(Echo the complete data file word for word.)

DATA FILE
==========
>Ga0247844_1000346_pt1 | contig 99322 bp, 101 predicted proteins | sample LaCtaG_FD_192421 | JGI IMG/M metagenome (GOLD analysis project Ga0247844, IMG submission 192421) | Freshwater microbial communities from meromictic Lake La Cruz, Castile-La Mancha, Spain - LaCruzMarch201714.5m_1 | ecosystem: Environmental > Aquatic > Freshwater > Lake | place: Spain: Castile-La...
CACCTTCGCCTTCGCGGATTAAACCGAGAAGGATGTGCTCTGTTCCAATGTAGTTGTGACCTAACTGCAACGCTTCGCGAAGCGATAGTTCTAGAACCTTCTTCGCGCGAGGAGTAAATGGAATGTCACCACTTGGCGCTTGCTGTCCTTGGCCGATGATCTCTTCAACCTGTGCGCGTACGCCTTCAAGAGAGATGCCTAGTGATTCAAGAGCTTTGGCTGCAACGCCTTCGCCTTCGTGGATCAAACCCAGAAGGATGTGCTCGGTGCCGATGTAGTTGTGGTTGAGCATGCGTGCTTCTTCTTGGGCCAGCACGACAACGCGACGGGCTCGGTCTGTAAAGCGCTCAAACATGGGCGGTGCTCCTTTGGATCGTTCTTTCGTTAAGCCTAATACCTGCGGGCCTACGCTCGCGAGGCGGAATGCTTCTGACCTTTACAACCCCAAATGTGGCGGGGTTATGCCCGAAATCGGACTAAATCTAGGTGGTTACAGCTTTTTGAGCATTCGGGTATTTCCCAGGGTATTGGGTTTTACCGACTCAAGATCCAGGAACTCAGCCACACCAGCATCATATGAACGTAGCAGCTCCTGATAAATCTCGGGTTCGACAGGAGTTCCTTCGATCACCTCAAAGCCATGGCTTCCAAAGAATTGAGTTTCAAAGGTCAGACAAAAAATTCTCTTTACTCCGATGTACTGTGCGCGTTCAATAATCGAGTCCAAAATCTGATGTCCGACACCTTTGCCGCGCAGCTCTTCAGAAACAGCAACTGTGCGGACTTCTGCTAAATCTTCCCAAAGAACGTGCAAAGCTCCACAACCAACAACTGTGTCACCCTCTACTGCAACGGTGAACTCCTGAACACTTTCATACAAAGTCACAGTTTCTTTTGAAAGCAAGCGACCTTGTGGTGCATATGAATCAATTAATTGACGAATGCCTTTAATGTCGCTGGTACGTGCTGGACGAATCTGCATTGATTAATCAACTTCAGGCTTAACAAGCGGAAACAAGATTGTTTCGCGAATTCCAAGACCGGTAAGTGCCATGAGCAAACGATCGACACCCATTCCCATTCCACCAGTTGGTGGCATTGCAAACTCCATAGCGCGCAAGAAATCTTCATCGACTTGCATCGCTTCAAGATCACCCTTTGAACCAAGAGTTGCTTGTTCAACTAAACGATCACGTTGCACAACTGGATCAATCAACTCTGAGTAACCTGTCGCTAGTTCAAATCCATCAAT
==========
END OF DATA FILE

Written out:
>Ga0247844_1000346_pt1 | contig 99322 bp, 101 predicted proteins | sample LaCtaG_FD_192421 | JGI IMG/M metagenome (GOLD analysis project Ga0247844, IMG submission 192421) | Freshwater microbial communities from meromictic Lake La Cruz, Castile-La Mancha, Spain - LaCruzMarch201714.5m_1 | ecosystem: Environmental > Aquatic > Freshwater > Lake | place: Spain: Castile-La...
CACCTTCGCCTTCGCGGATTAAACCGAGAAGGATGTGCTCTGTTCCAATGTAGTTGTGACCTAACTGCAACGCTTCGCGAAGCGATAGTTCTAGAACCTTCTTCGCGCGAGGAGTAAATGGAATGTCACCACTTGGCGCTTGCTGTCCTTGGCCGATGATCTCTTCAACCTGTGCGCGTACGCCTTCAAGAGAGATGCCTAGTGATTCAAGAGCTTTGGCTGCAACGCCTTCGCCTTCGTGGATCAAACCCAGAAGGATGTGCTCGGTGCCGATGTAGTTGTGGTTGAGCATGCGTGCTTCTTCTTGGGCCAGCACGACAACGCGACGGGCTCGGTCTGTAAAGCGCTCAAACATGGGCGGTGCTCCTTTGGATCGTTCTTTCGTTAAGCCTAATACCTGCGGGCCTACGCTCGCGAGGCGGAATGCTTCTGACCTTTACAACCCCAAATGTGGCGGGGTTATGCCCGAAATCGGACTAAATCTAGGTGGTTACAGCTTTTTGAGCATTCGGGTATTTCCCAGGGTATTGGGTTTTACCGACTCAAGATCCAGGAACTCAGCCACACCAGCATCATATGAACGTAGCAGCTCCTGATAAATCTCGGGTTCGACAGGAGTTCCTTCGATCACCTCAAAGCCATGGCTTCCAAAGAATTGAGTTTCAAAGGTCAGACAAAAAATTCTCTTTACTCCGATGTACTGTGCGCGTTCAATAATCGAGTCCAAAATCTGATGTCCGACACCTTTGCCGCGCAGCTCTTCAGAAACAGCAACTGTGCGGACTTCTGCTAAATCTTCCCAAAGAACGTGCAAAGCTCCACAACCAACAACTGTGTCACCCTCTACTGCAACGGTGAACTCCTGAACACTTTCATACAAAGTCACAGTTTCTTTTGAAAGCAAGCGACCTTGTGGTGCATATGAATCAATTAATTGACGAATGCCTTTAATGTCGCTGGTACGTGCTGGACGAATCTGCATTGATTAATCAACTTCAGGCTTAACAAGCGGAAACAAGATTGTTTCGCGAATTCCAAGACCGGTAAGTGCCATGAGCAAACGATCGACACCCATTCCCATTCCACCAGTTGGTGGCATTGCAAACTCCATAGCGCGCAAGAAATCTTCATCGACTTGCATCGCTTCAAGATCACCCTTTGAACCAAGAGTTGCTTGTTCAACTAAACGATCACGTTGCACAACTGGATCAATCAACTCTGAGTAACCTGTCGCTAGTTCAAATCCATCAAT